JUDGE JONES: Well I, I, there's a, there's a sort of seminal question that, that's been asked, in different quarters since I decided the case, and that question is, "what is a judge doing deciding what is science, and what isn't science?" And we do that every day at the trial court level and particularly at the federal bench.

Science is essential to a lot of the determinations that we make, and we're guided by certain touchstones. For example, is it generally accepted in the scientific community? Is it peer reviewed? Has it been published? Has it withstood scrutiny by, by scientists, generally?

I mean, these are some of the touchstones that we use, and that's really what I did as I evaluated intelligent design, and if you look at intelligent design, it is not generally accepted—it's not accepted anywhere, by the leading lights of the scientific community. The works of its proponents have not been peer reviewed. It hasn't been widely published. It's been deeply criticized as not being science.

DAVID LEVIN: With that in mind, were you surprised at the number of people in Dover that wanted intelligent design in schools?

JUDGE JONES: Few things surprise me. I mean, I'm not unfamiliar with the fact that, that there are a great number of people, more than a few in the United States, who are Biblical literalists and who, you know, believe, in things like intelligent design or that, the Earth, for example, is six thousand years old and absolutely do not believe in the theory of evolution.

As we speak, you know, there's a creation museum that opened, I guess earlier this year in Kentucky, and I understand they're getting a huge attendance, so no, I mean I'm not, I'm not blind to the fact that there are some folks who harbor what for them are very earnest and deep-seated beliefs. I guess what was remarkable to me is that they were able to get this through a school board.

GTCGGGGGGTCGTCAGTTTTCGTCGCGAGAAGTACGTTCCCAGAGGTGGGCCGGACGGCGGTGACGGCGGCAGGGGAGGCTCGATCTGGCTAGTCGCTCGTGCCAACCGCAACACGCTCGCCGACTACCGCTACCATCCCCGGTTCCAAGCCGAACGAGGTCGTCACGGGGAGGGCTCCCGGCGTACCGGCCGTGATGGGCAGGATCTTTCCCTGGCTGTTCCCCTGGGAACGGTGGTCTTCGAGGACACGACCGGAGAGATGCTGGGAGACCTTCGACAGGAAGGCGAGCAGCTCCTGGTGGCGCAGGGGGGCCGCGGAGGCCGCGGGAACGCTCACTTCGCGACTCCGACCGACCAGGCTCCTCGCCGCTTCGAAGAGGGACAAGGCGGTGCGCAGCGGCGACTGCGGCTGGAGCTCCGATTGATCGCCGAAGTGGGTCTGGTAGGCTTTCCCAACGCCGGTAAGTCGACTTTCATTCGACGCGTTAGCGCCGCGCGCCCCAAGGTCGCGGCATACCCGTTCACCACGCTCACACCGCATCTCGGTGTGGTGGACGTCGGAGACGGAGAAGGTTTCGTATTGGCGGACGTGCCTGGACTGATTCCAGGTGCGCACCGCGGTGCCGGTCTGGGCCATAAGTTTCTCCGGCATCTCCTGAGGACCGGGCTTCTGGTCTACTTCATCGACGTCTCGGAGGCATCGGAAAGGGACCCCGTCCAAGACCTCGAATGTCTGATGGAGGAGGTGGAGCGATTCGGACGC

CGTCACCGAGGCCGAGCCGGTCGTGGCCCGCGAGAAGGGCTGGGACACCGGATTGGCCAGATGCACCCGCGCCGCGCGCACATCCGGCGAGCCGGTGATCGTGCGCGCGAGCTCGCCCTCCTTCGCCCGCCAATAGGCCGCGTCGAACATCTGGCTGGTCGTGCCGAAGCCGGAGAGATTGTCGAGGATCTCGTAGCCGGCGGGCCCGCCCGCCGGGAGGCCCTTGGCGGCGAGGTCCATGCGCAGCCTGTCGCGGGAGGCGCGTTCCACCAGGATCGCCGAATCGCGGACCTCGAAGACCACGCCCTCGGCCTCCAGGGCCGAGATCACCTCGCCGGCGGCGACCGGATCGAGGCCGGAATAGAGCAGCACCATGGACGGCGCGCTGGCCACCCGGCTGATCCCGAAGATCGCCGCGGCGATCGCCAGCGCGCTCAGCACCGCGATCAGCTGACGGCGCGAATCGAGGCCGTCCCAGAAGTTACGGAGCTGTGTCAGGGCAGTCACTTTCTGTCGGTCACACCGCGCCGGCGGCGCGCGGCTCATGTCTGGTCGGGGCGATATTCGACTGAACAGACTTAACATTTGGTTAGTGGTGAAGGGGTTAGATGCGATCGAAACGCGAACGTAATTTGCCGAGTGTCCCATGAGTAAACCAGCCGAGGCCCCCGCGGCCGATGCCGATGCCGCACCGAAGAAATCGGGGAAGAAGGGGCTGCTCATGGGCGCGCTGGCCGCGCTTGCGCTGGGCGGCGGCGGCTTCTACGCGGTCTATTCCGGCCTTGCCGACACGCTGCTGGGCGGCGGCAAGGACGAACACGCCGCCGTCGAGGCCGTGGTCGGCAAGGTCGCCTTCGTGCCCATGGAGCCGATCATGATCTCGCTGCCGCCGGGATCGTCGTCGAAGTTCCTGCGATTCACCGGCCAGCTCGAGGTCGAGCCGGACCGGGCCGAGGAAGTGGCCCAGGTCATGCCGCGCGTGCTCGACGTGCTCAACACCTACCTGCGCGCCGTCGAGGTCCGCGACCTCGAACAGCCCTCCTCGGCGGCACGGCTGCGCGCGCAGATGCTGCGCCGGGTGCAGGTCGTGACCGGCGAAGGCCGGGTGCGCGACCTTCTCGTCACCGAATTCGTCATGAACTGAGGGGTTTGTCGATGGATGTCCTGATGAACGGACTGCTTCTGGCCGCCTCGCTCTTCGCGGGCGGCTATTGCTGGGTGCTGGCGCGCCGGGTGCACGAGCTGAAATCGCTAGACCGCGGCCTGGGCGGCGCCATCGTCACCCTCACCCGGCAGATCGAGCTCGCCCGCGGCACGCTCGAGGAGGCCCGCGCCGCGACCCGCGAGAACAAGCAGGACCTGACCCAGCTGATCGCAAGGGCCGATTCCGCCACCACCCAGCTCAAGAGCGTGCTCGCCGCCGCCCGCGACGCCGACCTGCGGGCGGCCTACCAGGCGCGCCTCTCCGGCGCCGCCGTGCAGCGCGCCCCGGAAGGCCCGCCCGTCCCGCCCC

DAVID LEVIN: Do you see more legal battles down the line about the teaching of evolution in the US, or is that something you think could ever be resolved?

JUDGE JONES: You know, I don't think it'll ever be resolved. If by resolved you mean that the controversy will evaporate, no, it'll never happen. I'm 52, and it's not going to happen in my lifetime. Some people, because of their beliefs and because of sort of the basic tenets of evolutionary theory, cannot, will not, accept those principles, under any set of circumstances, and, you know, they persist in that view despite abundant science that shows in so many cases that the things that they believe in are not correct, such as the age of the Earth, for example.

I did find during the trial, interestingly enough, that the foreign press, by and large, found it very odd that this controversy still existed in America 80 years after the Scopes trial had concluded. In some other industrialized nations, I think the press in those countries did question why in this most magnificent country, this most industrialized of all free countries we would burn up a lot of time and energy, you know, deciding whether or not we should teach something that, at the end of the day I thought was creationism, alongside evolution. I think they found that astonishing.